08 May

Do we really want a War on Immigration to parallel the War on Drugs?

in Capitalism, Immigration, Racism

The newest installment of Tom the Dancing Bug reminds me of a recent discussion I was having about supply and demand in the (illegal) immigration debate.  At its base, this is an issue of supply (what the U.S. has to offer) and demand (who stands to gain from the risk) and I reject the notion that demand side efforts, such as increased border control and deportation controls, can ever do much to address the problem.  Such 'solutions', much like the war on drugs, play well with the electorate because they have the appearance of being proactive while diverting attention away from the ruling class and keeping people from questioning the obvious - that if there were no jobs for illegal immigrants, then there would be no illegal immigrants.

It would be cheaper and more effective to crack down on the supply-side (employers) but that would be targeting our economic drivers (if I'm feeling gracious) or white people (for when I'm feeling a bit more cynical).
Employers in the U.S.are already numbered, tagged and monitored - they are finite in number and easy to regulate. The same cannot be said about immigrants who the U.S. will never, ever be able to stop until the costs of illegality outweigh the benefits. 

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20 Apr

We have to get out of LA - it's all comin' down!

in Animation, Capitalism, Corporatism, Intellectual Property, Products, Video

Welcome to Logorama - quite simply the most enjoyable and provocative short I've seen in Donkey's years!  Logorama was directed by the French H5 collective and debuted at last year's Cannes festival.  It later won an Academy award under the “animated short” category.

It's a bit long (about 16 minutes), and definitely NOT suitable for work, but totally worth it.  I watched it and then watched it again.  I think I might grab a third showing after I post this.  Enjoy!

06 Apr

Tea Partiers unified by anger, but what about the devil within?

in Capitalism, Elections, Politics, Tea Party

Gary Hart picks up on a meme that has been troubling me for a  while – namely that the common denominator among the disparate cells of the Tea Party is anger.  But who the hell are they to claim a monopoly on anger?

One thing needs to be made clear. If anger is the admission dues for membership, then I qualify. I'm as angry as any tea-partier. So tea-partiers have to get over the notion that only they have a right to be angry. A lot of Americans are angry who don't necessarily therefore want to impeach Barack Obama, or spit on congressmen, or scream at town hall meetings, or bring down the government of the United States. No one, including the tea party, has a corner on anger.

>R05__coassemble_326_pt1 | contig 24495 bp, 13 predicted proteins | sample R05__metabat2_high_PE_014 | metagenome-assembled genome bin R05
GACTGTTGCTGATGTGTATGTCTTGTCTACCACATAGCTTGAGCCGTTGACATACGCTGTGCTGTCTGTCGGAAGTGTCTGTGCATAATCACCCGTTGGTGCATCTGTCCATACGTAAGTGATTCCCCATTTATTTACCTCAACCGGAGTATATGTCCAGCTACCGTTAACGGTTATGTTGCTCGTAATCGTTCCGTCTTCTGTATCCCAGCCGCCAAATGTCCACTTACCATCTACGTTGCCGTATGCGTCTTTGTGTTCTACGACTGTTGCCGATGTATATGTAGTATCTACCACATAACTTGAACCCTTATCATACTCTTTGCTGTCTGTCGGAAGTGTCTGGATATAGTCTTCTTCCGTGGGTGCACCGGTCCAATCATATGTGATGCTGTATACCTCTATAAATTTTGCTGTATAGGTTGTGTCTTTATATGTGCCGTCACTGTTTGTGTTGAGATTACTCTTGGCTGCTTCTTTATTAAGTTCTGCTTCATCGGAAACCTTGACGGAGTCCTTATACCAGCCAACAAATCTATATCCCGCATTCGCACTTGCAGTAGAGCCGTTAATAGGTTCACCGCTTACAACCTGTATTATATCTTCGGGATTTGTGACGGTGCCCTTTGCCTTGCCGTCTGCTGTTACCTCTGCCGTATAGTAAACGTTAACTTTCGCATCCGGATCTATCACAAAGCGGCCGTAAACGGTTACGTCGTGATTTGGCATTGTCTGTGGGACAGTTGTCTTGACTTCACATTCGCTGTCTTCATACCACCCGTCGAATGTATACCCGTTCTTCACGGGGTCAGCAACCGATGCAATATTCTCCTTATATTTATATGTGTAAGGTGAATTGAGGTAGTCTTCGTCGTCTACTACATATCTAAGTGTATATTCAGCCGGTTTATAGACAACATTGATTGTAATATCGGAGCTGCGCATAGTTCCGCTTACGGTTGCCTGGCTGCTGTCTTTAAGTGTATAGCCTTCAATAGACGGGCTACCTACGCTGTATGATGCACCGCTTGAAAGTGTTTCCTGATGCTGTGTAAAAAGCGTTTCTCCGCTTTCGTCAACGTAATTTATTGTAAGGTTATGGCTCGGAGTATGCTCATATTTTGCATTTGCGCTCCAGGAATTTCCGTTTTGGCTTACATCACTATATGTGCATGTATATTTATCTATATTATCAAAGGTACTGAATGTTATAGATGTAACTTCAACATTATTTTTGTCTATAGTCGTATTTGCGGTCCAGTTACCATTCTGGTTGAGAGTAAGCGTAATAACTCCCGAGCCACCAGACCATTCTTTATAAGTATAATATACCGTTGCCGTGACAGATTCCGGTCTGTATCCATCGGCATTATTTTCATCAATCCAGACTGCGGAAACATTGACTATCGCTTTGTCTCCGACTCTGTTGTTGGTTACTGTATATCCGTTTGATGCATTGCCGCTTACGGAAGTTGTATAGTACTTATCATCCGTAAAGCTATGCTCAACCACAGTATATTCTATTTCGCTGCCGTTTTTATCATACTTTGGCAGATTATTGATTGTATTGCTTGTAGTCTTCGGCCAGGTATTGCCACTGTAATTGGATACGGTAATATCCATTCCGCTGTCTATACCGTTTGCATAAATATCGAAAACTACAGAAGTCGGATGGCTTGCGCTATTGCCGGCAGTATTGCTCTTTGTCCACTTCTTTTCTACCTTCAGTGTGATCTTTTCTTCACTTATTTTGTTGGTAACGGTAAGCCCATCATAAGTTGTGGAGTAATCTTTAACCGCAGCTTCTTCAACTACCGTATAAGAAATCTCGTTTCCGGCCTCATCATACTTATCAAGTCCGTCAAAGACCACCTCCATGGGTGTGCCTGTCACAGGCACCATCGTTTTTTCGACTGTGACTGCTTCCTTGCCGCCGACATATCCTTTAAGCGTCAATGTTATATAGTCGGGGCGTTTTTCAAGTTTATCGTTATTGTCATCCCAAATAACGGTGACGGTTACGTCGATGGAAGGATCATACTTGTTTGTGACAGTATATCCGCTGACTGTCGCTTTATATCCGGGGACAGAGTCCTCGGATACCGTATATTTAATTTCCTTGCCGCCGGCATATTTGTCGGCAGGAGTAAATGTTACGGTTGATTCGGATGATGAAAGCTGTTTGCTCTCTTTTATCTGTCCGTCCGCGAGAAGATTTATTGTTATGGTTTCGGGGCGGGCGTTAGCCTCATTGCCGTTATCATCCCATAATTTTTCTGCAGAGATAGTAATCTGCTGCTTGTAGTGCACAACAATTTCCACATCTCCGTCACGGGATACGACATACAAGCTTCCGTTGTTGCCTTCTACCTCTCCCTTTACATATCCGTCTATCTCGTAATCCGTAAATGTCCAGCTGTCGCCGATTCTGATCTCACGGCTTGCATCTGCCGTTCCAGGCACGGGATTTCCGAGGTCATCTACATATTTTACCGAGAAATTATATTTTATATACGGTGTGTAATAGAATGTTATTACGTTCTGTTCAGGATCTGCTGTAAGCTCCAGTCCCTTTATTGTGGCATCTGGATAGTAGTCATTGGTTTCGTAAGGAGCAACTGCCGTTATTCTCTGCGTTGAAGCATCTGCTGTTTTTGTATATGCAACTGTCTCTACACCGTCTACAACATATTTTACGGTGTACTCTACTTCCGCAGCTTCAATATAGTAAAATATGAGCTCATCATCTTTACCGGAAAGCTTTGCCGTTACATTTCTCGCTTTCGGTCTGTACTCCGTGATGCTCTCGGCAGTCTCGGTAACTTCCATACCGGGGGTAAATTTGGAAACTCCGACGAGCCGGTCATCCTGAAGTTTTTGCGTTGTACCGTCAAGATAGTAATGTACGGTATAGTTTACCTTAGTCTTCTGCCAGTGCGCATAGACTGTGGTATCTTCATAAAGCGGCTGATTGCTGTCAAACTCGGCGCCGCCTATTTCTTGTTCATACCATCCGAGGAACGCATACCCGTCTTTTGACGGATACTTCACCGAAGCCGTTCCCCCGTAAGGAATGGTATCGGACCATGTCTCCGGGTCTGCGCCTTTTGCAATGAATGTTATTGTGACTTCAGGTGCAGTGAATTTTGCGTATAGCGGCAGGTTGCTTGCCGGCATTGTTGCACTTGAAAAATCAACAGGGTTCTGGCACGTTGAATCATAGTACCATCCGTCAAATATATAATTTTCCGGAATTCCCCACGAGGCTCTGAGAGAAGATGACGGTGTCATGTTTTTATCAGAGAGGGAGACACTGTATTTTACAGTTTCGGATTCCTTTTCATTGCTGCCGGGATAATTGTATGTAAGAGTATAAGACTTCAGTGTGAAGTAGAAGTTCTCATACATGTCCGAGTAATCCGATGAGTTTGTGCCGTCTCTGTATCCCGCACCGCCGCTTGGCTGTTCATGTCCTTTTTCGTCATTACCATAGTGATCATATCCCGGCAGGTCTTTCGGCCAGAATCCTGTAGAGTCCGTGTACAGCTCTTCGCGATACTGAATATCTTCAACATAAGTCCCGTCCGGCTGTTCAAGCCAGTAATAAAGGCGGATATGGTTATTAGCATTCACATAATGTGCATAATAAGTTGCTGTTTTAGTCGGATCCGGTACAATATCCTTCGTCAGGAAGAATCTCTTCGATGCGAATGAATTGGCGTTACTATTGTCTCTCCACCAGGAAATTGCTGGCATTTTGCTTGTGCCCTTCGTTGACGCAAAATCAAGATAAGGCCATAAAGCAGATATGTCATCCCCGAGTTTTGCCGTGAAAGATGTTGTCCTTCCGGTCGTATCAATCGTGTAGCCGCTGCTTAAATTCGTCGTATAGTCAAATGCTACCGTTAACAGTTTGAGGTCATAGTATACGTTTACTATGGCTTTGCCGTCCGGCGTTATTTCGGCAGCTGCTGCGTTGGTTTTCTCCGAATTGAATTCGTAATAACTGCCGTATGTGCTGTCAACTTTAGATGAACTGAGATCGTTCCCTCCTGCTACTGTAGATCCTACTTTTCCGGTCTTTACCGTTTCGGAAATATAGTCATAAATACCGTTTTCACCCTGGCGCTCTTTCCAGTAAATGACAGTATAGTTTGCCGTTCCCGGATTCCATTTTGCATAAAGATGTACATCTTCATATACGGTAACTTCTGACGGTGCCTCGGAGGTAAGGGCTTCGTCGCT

One of the reasons I think that people have a difficult time taking teabaggers seriously is that, despite boasting a national sympathy of somewhere 

<div id="attribute">Image: <a href="">If Karl Marx was alive...</a>, a Creative Commons Attribution (2.0) image from binaryape's photostream</div>
Image: If Karl Marx was alive..., a Creative Commons Attribution (2.0) image from binaryape's photostream

between seventeen and twenty-eight percent of Americans, they lack any unifying platform.  More specifically, their grasp of what they don’t like has not, to date, extended into a coherent articulation of what they would do differently.  Shouting a cacophony of nebulous buzzwords – free-market, small government, anti-socialist – lends the appearance of a political ideology without actually having to engage with any of the intellectual rigor mandate in proffering an alternative.

Like Gary, I am no Palin-come-lately myself.  I became so angry in 2000 at the Supreme Court’s Gore v. Bush decision that I’ve spent the better part of a decade working to dismantle the opportunistic, corporatocratic policies that are being jammed down our gullets.  Am I a touch less angry with Obama behind the wheel?  To quote Palin, ‘you betcha’.  But let’s be clear – we’re talking about a kinder, gentler machine gun hand here.  I have my eyes on the real problem  - the usurpation of global democracy by an unchecked oligarchy of free-market ideology

And herein lies the ultimate irony – after years of voting against their economic self-interest, the angry masses are being crushed by the free-market ideologies they so fervently supported, yet remain zealous enough to believe that the answer lies in greater commitment to a free-market.  I would say that Palin and her ilk would do well to read a little bit of the Marx they claim to so despise as I would imagine they would find a great deal of themselves in his work.

I know that may be too much to ask, but I do hope the Tea Party soon learns that the real problem is far bigger than a single politician or party.  And I hope they learn this lesson before somebody gets shot.